Nobody outside of our Web Design world cares if the site is responsive, they just care if it works. And they probably have some battle scars from fighting anemic mobile sites.
Sure, it will take some time to change peoples’ mental model of what it means when a site looks different on their pocket-sized screens. But we must be doing something to help encourage that change, right? It’s not like we’re just silently launching responsive sites under the cover of night!
What methods do we use tell our audience that the new site we’ve just launched is new, improved, Responsive, and not one of those awful mobile sites you might be used to?
Val Head: Hello, World! This Site Is Now Responsive (If You Care)
The thing is, most unpaid internships are useless, because most interns are not, in fact, interns, but regular members of staff except without pay, legal protection, or benefits. Employers in the U.K. argue that such positions are justifiable under Section 2 of the National Minimum Wage Act 1998, which requires that anyone who is a “worker” be paid, as internships are covered by the exceptions contained within the act for work experience and volunteering. However, advocacy group Intern Aware argue that these exceptions don’t cover the vast majority of internships in the U.K. Rather, businesses which actually do offer valuable experience and training are being used a shield by those companies who exploit young workers for free labour.
The Billfold: Being an Intern Sucks in the U.K. Too
Smartphones and Tablets are already crammed with numerous input devices, of which the camera is but one. They are already capable of determining their location using multiple sources of data: global positioning satellites, the location of mobile phone mast you’re using, and the wi-fi networks in range.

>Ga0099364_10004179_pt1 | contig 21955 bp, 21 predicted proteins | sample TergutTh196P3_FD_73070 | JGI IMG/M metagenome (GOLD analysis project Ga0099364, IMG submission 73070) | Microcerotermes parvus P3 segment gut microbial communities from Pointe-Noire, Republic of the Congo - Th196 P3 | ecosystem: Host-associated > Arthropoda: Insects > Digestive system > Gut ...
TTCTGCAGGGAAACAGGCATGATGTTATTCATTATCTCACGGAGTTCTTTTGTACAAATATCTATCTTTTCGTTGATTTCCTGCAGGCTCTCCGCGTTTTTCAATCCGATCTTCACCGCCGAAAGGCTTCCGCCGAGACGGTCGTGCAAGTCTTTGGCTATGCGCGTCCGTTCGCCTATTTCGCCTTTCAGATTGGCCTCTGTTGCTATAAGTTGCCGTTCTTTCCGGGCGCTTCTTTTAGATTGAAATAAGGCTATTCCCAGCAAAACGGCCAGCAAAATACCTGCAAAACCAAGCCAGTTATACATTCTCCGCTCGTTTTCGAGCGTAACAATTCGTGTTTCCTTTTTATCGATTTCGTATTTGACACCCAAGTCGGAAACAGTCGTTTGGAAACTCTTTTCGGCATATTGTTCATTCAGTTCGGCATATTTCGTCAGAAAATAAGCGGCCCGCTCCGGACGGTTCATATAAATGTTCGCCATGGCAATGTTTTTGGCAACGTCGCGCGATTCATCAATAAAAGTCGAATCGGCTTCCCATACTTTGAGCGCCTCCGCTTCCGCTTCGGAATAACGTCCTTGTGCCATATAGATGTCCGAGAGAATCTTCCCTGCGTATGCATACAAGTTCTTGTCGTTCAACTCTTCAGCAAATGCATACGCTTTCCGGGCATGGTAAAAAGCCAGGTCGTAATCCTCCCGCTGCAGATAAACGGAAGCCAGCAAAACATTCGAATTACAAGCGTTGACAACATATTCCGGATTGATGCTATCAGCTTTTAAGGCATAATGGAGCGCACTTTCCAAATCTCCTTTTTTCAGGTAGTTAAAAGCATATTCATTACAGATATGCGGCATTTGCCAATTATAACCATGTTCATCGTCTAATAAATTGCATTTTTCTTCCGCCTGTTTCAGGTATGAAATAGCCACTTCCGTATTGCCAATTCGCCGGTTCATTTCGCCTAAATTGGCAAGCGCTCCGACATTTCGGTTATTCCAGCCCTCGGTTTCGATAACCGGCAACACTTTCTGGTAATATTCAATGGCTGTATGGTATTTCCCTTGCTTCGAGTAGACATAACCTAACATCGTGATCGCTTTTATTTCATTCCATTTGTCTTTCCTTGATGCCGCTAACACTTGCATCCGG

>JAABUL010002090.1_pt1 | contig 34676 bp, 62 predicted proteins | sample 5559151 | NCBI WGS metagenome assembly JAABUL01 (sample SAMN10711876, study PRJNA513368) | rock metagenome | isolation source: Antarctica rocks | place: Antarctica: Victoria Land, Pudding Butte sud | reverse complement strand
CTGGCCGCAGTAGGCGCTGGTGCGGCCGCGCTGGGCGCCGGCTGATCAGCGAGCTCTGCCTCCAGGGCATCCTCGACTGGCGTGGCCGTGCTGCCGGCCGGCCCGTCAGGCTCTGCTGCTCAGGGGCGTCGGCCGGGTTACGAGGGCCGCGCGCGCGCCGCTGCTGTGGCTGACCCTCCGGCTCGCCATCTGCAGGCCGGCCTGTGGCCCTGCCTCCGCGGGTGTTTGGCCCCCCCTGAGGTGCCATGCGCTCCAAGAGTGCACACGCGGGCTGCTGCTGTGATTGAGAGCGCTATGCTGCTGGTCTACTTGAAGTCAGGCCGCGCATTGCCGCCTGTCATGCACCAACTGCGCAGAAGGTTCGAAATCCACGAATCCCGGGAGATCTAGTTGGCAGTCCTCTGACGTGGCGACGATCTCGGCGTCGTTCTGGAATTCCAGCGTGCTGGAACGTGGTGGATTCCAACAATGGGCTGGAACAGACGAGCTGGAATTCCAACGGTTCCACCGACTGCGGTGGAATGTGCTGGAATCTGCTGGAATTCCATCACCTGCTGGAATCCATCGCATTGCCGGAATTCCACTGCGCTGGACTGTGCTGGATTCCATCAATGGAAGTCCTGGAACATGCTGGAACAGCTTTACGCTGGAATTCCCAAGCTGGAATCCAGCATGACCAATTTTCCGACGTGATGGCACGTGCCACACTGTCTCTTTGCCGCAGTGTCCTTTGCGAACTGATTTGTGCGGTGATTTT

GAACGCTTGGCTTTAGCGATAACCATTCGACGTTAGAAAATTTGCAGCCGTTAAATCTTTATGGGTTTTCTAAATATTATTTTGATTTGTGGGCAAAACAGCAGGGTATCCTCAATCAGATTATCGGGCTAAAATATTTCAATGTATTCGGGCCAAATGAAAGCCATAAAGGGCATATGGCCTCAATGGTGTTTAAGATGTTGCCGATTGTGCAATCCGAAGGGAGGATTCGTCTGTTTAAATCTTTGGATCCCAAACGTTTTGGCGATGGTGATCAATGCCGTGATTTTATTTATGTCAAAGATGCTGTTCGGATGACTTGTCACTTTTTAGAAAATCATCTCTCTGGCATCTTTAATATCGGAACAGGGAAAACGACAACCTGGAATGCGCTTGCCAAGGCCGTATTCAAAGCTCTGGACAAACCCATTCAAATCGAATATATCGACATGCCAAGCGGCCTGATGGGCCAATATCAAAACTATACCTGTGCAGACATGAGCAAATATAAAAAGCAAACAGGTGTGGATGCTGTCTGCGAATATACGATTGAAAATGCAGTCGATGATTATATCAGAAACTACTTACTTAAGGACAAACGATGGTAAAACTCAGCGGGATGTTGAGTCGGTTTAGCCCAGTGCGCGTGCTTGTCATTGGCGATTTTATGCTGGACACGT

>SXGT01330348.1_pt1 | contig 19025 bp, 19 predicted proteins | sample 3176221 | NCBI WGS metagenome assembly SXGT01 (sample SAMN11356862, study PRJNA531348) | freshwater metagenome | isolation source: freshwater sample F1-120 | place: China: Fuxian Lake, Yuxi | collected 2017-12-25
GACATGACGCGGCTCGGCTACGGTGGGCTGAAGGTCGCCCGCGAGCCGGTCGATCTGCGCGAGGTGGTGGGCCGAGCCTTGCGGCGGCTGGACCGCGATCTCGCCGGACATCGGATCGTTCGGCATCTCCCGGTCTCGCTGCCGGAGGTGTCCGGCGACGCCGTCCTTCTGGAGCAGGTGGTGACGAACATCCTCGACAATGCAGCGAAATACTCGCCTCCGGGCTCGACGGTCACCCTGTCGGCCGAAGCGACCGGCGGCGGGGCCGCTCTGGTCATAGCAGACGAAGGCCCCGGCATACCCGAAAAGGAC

As connectivity continues to improve in terms of both speed and coverage, the device will be able to feed what it gathers from its “senses” up to the cloud, where unfathomably capable systems will be able to determine all sorts of things about what’s happening where you are. Also, smart devices will become more and more aware of their human accomplices: about what we’re doing, who we’re with, what we’re paying attention to, and what we care about. The smart device of the near future will know something’s there before you do, whether or not you notice it, and whether or not you care.
By me: Mobile Marketing Magazine: Cracking The Code
A study suggests that nearly half of Facebook users will never click on ads, making things less than favorable for those looking buy a piece of the site today.
With Facebook as one of the biggest tools for brands to connect with its fans, the number is quite jarring for companies that have invested the big bucks on Facebook advertising. Perhaps that’s why General Motors pulled $10 million worth of advertising from Facebook on Tuesday, citing that the service had not delivered effective results.
Digital Trends: Nearly half of Facebook users never click ads
Mapping Wikipedia is a groundbreaking visualisation of the world mapped according to articles in 7 different languages. The map displays both the global patterns and the vast number of geo-located items. The dataset was produced by the Oxford Internet Institute as part of a project that examines Wikipedia in the Middle East and North Africa.
Tracemedia: Mapping Wikipedia
Desktop publishing has given way to laptop or smartphone publishing. And Microsoft Word is an atrocious tool for Web writing. Its document-formatting mission means that every piece of text it creates is thickly wrapped in metadata, layer on layer of invisible, unnecessary instructions about how the words should look on paper.
Slate Magazine: Microsoft Word is cumbersome, inefficient, and obsolete. It’s time for it to die.
Jeremy Deller does art outside galleries. It thrives in ‘low culture’ and it is usually ambitious, socially-engaged and unexpected. Indeed, most of his career is built on looking for art in the most unpredictable places, working with the public or with people who have particular knowledge or skill but who wouldn’t otherwise be associated with the contemporary art world. They include unemployed miners, brass bands, a campaign banner maker, fans of Depeche Mode, a glam rock wrestler, experts in battle re-enactments, etc. He even collaborated on an art project with nightclub owner and trendsetter Peter Stringfellow.
In late February, a retrospective of Jeremy Deller’s work opened at the Hayward gallery. It is called Joy in People and joy is precisely what it brings.
We make money not art: Jeremy Deller: Joy in People